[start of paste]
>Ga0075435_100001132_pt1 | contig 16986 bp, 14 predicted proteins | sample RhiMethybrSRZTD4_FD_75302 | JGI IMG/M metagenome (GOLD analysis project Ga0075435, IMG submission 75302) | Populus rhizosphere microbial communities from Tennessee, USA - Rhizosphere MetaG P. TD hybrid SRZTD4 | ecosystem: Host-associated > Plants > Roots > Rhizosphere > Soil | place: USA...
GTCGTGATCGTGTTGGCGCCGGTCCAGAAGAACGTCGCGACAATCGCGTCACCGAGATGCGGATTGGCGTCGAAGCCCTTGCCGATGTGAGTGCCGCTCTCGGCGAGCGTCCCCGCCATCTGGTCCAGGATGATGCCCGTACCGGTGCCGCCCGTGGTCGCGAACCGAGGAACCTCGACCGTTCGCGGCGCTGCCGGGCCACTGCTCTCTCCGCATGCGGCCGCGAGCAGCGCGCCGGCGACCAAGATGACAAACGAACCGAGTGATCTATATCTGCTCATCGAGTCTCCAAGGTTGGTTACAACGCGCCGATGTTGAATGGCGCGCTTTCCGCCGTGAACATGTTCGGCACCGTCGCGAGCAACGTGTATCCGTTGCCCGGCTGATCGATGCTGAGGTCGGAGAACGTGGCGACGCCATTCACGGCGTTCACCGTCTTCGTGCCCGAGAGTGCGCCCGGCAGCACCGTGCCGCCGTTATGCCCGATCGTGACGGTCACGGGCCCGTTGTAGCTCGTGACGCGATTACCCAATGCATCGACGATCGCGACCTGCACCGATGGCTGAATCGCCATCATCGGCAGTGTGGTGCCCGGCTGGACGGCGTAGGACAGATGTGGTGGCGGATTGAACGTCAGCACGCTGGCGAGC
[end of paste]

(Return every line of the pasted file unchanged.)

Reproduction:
>Ga0075435_100001132_pt1 | contig 16986 bp, 14 predicted proteins | sample RhiMethybrSRZTD4_FD_75302 | JGI IMG/M metagenome (GOLD analysis project Ga0075435, IMG submission 75302) | Populus rhizosphere microbial communities from Tennessee, USA - Rhizosphere MetaG P. TD hybrid SRZTD4 | ecosystem: Host-associated > Plants > Roots > Rhizosphere > Soil | place: USA...
GTCGTGATCGTGTTGGCGCCGGTCCAGAAGAACGTCGCGACAATCGCGTCACCGAGATGCGGATTGGCGTCGAAGCCCTTGCCGATGTGAGTGCCGCTCTCGGCGAGCGTCCCCGCCATCTGGTCCAGGATGATGCCCGTACCGGTGCCGCCCGTGGTCGCGAACCGAGGAACCTCGACCGTTCGCGGCGCTGCCGGGCCACTGCTCTCTCCGCATGCGGCCGCGAGCAGCGCGCCGGCGACCAAGATGACAAACGAACCGAGTGATCTATATCTGCTCATCGAGTCTCCAAGGTTGGTTACAACGCGCCGATGTTGAATGGCGCGCTTTCCGCCGTGAACATGTTCGGCACCGTCGCGAGCAACGTGTATCCGTTGCCCGGCTGATCGATGCTGAGGTCGGAGAACGTGGCGACGCCATTCACGGCGTTCACCGTCTTCGTGCCCGAGAGTGCGCCCGGCAGCACCGTGCCGCCGTTATGCCCGATCGTGACGGTCACGGGCCCGTTGTAGCTCGTGACGCGATTACCCAATGCATCGACGATCGCGACCTGCACCGATGGCTGAATCGCCATCATCGGCAGTGTGGTGCCCGGCTGGACGGCGTAGGACAGATGTGGTGGCGGATTGAACGTCAGCACGCTGGCGAGC